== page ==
Sell Your Car: How to Get 20% More

Last Updated Apr 13, 2010 9:10 AM EDT

Although you don't need the marketing genius of the Mad Men to sell your car, if you prep and pitch it to prospective buyers yourself, rather than trading it in at a dealer, you can put up to 20% more money in your pocket. That's $2,000 on a not-very-ancient $10,000 used car, and who couldn't use a couple grand right about now?

For example, a good-condition 2007 Honda Accord LX with 36,000 miles is worth $10,925 as a trade-in but could fetch $12,870 in a private sale, according to Kelley Blue Book's used car valuation.

Now is actually an excellent time to sell a car. "Demand is up and supply is still down," says Mark Scott of AutoTrader , the largest online advertising site for cars. (See Used Car Prices Up: Best Bets for Your Money.) With new car sales down last year and early this year, the used car supply fell since fewer people traded in or sold their old cars after buying a new one.

To get the most from a buyer, follow these steps:

Know your car's value. Kelley Blue Book, Edmunds.com and AutoTrader have free online valuation tools that let you do this by noting the equipment, condition, and mileage of your vehicle. (Don't kid yourself about condition; almost no used car is better than "good;" an "excellent" condition usually applies to almost-new used cars sold by dealers). Also, check the prices in classified ads for similar cars.

Make the buyer feel like a winner. Set your asking price 5% to 10% above the amount you'll actually accept. Then, negotiate in small steps and let the buyer drive off thinking he got a deal paying less than the asking price.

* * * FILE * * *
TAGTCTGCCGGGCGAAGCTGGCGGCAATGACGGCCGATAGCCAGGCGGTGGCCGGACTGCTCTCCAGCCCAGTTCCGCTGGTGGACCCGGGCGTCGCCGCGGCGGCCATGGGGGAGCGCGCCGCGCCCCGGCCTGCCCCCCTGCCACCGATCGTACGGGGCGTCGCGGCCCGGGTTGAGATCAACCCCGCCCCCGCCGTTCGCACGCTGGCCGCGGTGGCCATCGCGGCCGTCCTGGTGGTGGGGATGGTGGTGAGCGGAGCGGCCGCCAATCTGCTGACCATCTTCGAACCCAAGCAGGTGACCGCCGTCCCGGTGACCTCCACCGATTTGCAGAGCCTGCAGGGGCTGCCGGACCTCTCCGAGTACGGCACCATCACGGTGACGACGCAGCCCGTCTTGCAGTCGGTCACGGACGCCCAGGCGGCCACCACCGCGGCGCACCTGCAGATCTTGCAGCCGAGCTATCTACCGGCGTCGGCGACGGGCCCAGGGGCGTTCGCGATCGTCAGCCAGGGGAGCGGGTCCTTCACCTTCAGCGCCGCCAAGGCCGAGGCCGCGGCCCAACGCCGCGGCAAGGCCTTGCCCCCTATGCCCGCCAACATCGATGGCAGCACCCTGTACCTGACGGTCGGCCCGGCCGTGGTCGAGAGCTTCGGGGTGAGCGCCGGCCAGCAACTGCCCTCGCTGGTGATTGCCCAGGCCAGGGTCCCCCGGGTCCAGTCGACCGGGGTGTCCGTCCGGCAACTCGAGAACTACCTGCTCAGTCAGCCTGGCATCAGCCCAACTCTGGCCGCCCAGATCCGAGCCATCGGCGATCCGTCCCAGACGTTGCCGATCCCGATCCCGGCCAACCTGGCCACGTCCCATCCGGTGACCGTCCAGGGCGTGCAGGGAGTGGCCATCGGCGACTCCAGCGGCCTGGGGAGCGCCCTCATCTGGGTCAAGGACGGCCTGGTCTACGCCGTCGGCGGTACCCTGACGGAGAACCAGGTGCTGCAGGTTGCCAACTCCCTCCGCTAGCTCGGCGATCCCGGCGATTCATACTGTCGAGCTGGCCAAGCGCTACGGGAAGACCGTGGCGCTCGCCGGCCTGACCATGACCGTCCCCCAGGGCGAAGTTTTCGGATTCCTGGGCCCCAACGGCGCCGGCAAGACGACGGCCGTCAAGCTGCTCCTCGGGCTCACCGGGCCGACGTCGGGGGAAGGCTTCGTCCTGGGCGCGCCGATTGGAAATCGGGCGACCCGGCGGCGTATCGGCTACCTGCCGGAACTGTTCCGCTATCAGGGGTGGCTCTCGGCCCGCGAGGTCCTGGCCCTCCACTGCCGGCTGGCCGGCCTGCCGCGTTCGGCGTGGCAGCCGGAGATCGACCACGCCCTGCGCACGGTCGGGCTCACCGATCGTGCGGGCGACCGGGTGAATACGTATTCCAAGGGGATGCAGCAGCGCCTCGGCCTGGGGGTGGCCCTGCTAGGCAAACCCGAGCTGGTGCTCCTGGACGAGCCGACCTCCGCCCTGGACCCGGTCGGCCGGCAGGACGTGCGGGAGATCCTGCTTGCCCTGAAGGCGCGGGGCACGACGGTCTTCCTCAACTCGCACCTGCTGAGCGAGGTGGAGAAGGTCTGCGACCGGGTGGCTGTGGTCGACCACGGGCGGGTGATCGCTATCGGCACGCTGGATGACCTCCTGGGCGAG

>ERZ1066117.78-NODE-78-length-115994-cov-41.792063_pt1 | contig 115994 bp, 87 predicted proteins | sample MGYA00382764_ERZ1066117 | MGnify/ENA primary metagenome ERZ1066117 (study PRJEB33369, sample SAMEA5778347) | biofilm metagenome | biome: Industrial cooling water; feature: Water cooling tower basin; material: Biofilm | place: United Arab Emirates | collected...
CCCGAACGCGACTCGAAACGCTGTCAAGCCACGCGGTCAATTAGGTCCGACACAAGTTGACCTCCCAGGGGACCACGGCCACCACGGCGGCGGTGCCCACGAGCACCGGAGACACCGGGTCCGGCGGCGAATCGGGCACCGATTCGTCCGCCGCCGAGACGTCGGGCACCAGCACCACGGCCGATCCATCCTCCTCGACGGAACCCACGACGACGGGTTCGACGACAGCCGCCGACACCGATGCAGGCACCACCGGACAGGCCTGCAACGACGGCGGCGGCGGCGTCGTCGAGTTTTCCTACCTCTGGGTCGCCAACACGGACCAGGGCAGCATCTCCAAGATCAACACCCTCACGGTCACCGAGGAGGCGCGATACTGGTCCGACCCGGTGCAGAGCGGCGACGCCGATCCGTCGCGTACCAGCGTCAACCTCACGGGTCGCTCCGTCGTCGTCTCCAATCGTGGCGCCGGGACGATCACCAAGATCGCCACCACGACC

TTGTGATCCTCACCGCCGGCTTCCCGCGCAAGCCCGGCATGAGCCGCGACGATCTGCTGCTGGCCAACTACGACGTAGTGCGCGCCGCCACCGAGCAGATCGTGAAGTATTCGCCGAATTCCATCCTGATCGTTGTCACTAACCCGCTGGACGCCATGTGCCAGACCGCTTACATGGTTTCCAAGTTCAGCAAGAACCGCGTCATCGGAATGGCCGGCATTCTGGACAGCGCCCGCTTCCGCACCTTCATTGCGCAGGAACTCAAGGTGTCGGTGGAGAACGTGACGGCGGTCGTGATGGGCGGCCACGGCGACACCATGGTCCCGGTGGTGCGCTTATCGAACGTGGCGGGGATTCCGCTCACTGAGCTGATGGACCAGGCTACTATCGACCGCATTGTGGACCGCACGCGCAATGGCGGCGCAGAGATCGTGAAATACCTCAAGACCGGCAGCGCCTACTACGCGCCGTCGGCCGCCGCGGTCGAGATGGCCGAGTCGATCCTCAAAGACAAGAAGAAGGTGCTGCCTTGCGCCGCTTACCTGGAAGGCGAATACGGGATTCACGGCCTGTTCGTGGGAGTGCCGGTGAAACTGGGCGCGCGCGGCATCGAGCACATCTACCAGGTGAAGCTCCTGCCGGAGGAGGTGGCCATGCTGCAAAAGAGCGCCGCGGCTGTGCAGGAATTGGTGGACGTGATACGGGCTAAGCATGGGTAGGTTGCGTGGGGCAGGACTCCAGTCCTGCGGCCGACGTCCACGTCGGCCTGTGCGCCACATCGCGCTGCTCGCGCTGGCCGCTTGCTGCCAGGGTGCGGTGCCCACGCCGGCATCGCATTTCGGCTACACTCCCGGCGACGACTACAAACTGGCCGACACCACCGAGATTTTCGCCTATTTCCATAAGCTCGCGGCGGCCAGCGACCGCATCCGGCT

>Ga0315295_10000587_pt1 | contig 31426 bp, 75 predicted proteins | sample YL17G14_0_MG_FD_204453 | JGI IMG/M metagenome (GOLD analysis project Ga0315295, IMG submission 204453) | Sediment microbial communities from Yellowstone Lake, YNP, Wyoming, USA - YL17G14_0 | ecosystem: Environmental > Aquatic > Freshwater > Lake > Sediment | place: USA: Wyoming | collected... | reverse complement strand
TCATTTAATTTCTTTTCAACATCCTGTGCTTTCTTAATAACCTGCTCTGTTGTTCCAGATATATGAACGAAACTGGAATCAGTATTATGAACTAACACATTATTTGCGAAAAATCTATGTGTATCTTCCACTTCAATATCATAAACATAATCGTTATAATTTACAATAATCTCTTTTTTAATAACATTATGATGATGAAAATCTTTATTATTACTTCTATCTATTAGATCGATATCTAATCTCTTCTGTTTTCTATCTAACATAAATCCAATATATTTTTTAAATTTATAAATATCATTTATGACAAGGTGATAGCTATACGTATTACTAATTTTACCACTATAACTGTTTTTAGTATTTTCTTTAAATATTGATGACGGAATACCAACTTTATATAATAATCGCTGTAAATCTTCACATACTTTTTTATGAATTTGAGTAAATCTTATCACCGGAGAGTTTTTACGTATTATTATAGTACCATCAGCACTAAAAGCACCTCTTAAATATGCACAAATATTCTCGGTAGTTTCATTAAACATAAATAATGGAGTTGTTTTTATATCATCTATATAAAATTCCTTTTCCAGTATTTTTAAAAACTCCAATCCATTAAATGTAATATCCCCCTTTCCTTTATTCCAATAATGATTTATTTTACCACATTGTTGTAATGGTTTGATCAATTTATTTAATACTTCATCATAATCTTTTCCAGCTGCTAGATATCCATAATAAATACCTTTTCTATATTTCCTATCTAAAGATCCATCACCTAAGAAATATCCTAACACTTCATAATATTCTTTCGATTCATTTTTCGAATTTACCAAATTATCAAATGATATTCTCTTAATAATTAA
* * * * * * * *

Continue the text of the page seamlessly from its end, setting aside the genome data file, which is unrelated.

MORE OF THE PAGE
Base your price on how soon you want to sell. If you can wait to get top dollar, match local advertised prices. But "if you need to move it, set the price for $9,500 when similar models are all selling for $10,000," advises Scott.

Clean it up. If you don't have the time or interest to do a meticulous cleaning yourself, get your car detailed by a pro for $150 or so if the car is worth enough to justify that expense.

Fix it up. Be sure to get any minor, obvious defect fixed, such as turn lights that don't work.

Advertise online and in supermarket pennysavers. An online ad at AutoTrader costs for $35.99 for three weeks and includes one photo. Also, put an ad in your local shopper and list the car for free on Craig's List.

Write an alluring ad. Sound enthusiastic and give the facts -- make, model, mileage, condition-- without over-hyping. Say something like "runs great" (if that's true) and note any special features, like a premium sound system or sun roof. If you are the first owner, say so. Buyers like that.

Reassure would-be buyers. Show them records of oil changes and maintenance as evidence that you've kept the car up. If you recently splurged on an upgrade, like new tires, brag about it in your ad and pull out the receipt in person. If you are selling a car with recent recall notices like the Toyota Corolla, prove you had the problem fixed. For any used car, get a vehicle history report from a service such as Carfax (cost:$35), listing all previous owners (if any) and guaranteeing that the auto hasn't been totaled in an accident or flooded.

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    Jerry Edgerton, author of Car Shopping Made Easy, has been covering the car beat since Detroit companies dominated the U.S. market. The former car columnist for Money magazine and Washington correspondent for Business Week, Edgerton specializes in finding the best deals on wheels and offering advice on making your car last.

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